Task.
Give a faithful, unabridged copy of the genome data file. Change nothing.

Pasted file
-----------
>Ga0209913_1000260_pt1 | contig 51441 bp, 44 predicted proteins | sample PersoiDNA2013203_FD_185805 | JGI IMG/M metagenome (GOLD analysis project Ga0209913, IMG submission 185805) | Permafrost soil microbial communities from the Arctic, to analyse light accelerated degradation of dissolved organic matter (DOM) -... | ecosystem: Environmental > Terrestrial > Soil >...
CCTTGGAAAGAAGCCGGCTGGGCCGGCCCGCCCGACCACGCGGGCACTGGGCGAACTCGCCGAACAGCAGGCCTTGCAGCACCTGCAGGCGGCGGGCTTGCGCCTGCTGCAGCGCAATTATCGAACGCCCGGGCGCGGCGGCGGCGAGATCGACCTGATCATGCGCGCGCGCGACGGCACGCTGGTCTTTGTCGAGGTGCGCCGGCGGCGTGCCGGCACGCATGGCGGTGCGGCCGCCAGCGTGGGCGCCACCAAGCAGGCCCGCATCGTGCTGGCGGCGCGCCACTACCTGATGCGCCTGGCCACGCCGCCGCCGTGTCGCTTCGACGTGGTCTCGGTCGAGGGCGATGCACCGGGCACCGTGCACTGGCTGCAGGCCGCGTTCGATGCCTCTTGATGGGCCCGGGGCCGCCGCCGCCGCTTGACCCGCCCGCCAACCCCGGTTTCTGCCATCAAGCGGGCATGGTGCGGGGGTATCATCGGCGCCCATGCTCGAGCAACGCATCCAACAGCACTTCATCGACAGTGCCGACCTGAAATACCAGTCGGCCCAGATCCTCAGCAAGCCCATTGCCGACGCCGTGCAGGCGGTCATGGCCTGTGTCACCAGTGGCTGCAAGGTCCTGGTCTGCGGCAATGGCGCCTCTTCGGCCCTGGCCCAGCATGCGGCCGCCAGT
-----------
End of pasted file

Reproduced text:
>Ga0209913_1000260_pt1 | contig 51441 bp, 44 predicted proteins | sample PersoiDNA2013203_FD_185805 | JGI IMG/M metagenome (GOLD analysis project Ga0209913, IMG submission 185805) | Permafrost soil microbial communities from the Arctic, to analyse light accelerated degradation of dissolved organic matter (DOM) -... | ecosystem: Environmental > Terrestrial > Soil >...
CCTTGGAAAGAAGCCGGCTGGGCCGGCCCGCCCGACCACGCGGGCACTGGGCGAACTCGCCGAACAGCAGGCCTTGCAGCACCTGCAGGCGGCGGGCTTGCGCCTGCTGCAGCGCAATTATCGAACGCCCGGGCGCGGCGGCGGCGAGATCGACCTGATCATGCGCGCGCGCGACGGCACGCTGGTCTTTGTCGAGGTGCGCCGGCGGCGTGCCGGCACGCATGGCGGTGCGGCCGCCAGCGTGGGCGCCACCAAGCAGGCCCGCATCGTGCTGGCGGCGCGCCACTACCTGATGCGCCTGGCCACGCCGCCGCCGTGTCGCTTCGACGTGGTCTCGGTCGAGGGCGATGCACCGGGCACCGTGCACTGGCTGCAGGCCGCGTTCGATGCCTCTTGATGGGCCCGGGGCCGCCGCCGCCGCTTGACCCGCCCGCCAACCCCGGTTTCTGCCATCAAGCGGGCATGGTGCGGGGGTATCATCGGCGCCCATGCTCGAGCAACGCATCCAACAGCACTTCATCGACAGTGCCGACCTGAAATACCAGTCGGCCCAGATCCTCAGCAAGCCCATTGCCGACGCCGTGCAGGCGGTCATGGCCTGTGTCACCAGTGGCTGCAAGGTCCTGGTCTGCGGCAATGGCGCCTCTTCGGCCCTGGCCCAGCATGCGGCCGCCAGT